In a recent piece, the Times columnist Danny Finkelstein suggested that:
“Although everyone thinks the Tories need a lead to eliminate their disadvantage from constituency boundaries, this fails to take account of the advantage that new incumbents have in their first run for re-election. The best estimate is that these two effects cancel each other out.”
Conservatives shouldn’t be so reassured.
We have created something that allows you to translate the latest polling numbers into how many seats each party will win on election day. It shows quite how disadvantaged the Tories are under the boundaries.
In a system where no one party was disadvantaged, two parties would get roughly the same number of seats if they got the same number of votes.
But because of the way Britain’s constituencies work, Labour would win between 35 to 40 more seats if it tied with the Tories. In the graph below, figures have been held constant for the Lib Dems and UKIP at 8 per cent, and those for other parties adjusted to make 100 per cent.
Not changing the boundaries in this parliament was a catastrophic error for the Conservative Party. It has to win nearly 40 per cent of the vote to win a majority – but no party has done that since 2001.
The Tories haven’t won a majority for 22 years and it’s hard to see that changing now that Ukip commands 10-15 per cent of the vote.
But Finkelstein suggests this is counteracted by “incumbency”, which argues voters are more likely to vote for their local MP than their answers to national polls imply. How much more likely? Will this hand the Tories the 40 seats they lose under the boundaries?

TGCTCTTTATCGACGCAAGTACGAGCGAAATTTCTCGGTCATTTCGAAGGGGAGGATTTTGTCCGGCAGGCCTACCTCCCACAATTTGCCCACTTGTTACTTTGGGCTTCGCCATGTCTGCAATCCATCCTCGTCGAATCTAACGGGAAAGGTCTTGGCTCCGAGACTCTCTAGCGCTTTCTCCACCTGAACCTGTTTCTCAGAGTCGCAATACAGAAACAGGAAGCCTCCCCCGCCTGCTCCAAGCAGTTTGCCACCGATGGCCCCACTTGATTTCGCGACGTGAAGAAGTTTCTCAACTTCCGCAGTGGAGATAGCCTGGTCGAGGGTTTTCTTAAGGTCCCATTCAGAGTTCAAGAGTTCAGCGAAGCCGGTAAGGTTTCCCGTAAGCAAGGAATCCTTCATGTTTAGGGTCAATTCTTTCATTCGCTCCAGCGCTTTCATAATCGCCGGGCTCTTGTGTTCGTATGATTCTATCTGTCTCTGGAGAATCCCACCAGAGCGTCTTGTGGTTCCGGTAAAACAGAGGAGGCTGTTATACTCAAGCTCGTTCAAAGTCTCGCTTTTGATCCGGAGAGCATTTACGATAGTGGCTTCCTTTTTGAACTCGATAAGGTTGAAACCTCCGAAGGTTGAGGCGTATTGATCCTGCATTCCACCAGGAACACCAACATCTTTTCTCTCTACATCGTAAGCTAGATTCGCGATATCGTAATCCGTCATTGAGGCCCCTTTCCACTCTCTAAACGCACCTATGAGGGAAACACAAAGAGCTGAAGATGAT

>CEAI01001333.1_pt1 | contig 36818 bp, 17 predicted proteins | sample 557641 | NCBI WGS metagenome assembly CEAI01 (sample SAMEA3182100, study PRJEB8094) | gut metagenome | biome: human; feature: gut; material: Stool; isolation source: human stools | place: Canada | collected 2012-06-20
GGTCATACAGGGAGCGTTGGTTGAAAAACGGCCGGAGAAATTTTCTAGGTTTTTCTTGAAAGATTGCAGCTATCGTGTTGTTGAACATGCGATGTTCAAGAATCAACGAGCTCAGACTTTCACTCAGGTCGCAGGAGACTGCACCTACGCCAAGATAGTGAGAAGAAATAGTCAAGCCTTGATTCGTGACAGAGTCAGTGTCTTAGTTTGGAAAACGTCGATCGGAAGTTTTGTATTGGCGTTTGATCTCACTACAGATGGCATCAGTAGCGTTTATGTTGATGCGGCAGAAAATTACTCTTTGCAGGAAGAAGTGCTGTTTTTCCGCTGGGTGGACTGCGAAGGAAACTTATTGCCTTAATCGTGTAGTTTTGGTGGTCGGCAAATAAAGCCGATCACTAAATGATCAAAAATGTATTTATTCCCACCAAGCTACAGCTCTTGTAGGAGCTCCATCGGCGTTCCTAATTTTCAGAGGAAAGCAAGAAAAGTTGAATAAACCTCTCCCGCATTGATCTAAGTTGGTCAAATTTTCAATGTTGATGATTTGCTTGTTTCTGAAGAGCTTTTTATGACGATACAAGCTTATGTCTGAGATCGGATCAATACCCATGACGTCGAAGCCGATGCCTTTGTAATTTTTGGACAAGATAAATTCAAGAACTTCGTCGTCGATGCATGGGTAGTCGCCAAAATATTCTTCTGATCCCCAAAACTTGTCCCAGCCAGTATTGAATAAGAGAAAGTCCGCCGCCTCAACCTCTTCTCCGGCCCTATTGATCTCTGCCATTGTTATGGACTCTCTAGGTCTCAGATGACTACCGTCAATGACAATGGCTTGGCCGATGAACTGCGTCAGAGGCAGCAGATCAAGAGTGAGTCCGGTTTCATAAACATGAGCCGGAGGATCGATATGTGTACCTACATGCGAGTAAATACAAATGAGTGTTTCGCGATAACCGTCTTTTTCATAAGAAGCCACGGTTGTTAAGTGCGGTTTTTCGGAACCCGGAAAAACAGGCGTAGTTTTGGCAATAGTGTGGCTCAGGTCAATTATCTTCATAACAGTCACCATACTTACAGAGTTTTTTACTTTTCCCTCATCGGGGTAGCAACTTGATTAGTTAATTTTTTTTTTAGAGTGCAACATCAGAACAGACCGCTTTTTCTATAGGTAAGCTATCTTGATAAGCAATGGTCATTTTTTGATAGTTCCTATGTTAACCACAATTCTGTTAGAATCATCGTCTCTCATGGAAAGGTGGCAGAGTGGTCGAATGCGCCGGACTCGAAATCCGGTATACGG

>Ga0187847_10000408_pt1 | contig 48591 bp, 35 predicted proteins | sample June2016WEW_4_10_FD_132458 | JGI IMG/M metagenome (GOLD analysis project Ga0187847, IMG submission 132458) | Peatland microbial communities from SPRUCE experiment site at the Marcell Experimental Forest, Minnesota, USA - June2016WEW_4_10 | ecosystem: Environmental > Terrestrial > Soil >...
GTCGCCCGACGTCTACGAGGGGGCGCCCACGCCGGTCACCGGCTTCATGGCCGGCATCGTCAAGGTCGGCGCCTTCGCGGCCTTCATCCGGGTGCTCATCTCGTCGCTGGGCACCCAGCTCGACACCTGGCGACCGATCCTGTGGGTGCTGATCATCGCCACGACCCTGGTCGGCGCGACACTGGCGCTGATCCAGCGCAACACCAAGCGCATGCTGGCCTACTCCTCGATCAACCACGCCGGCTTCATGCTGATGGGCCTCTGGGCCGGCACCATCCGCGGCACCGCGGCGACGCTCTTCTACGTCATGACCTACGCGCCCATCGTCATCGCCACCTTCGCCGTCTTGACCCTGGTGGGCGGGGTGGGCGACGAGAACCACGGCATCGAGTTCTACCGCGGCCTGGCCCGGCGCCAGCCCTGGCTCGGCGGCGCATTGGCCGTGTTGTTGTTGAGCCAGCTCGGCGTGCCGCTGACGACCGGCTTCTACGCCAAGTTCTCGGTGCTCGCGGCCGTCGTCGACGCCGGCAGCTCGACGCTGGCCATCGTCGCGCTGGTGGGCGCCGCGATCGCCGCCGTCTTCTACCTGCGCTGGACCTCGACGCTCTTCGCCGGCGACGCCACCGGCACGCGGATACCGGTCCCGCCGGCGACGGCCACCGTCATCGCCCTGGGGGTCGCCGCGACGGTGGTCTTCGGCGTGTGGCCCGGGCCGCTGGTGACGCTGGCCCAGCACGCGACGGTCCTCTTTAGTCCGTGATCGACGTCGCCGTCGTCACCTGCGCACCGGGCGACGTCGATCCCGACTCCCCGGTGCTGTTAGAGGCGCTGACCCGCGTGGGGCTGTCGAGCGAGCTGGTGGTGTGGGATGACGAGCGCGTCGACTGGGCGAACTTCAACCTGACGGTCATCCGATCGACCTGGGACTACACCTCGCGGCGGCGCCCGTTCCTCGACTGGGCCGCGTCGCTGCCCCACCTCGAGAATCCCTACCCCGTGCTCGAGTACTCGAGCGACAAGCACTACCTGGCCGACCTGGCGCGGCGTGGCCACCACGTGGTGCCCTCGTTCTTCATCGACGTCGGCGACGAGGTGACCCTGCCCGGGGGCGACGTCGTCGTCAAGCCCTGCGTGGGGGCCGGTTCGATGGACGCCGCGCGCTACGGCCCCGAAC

The Tories haven’t won a majority for 22 years, and it’s hard to see that changing.
There is little to suggest as much. Lord Ashcroft’s polling of the 20 closest Tory-Labour marginals doesn’t.
He asks voters two different questions. One asks which national party they would vote for in a notional election tomorrow. A second asks them to take into account “your own constituency and the candidates who are likely to stand there”. This allows us to test the incumbency effect.
There is no good news for the Tories. If anything, there appears to be a negative effect. On average Tory MPs poll about 1 per cent worse than the national party. A positive, blue number means the Tories are gaining from an incumbency effect in that seat. A negative, red one means they poll further behind Labour when the question is localised.
Without any strong incumbency effect, the Tories are far behind in most of the seats they narrowly won in 2010, and are trying to hold on to in 2015. Labour leads by at least 8 points in 17 of the 23 closest Tory-Labour marginals.
Ashcroft’s polls are picking up an incumbency effect – but not one that helps the Tories.
When voters in the ten closest Tory-Lib Dem marginals are asked which party they would notionally vote for in an election tomorrow, the Tories lead in every seat.
But when these voters are asked to consider their local candidates (as they will do on election day), there is, on average, a 15-point swing towards the local Liberal Democrat MP.
That is making many theoretically easy Tory wins into very close races. The Tories lead by more than five points in just five of the the 11 seats they are trying to take from their coalition partners .
Not only does any incumbency effect seem incapable of overcoming the 40-seat disadvantage the Tories face under these boundaries, but it is actually hurting the party. It is not helping against Labour, and it is hurting against the Lib Dems.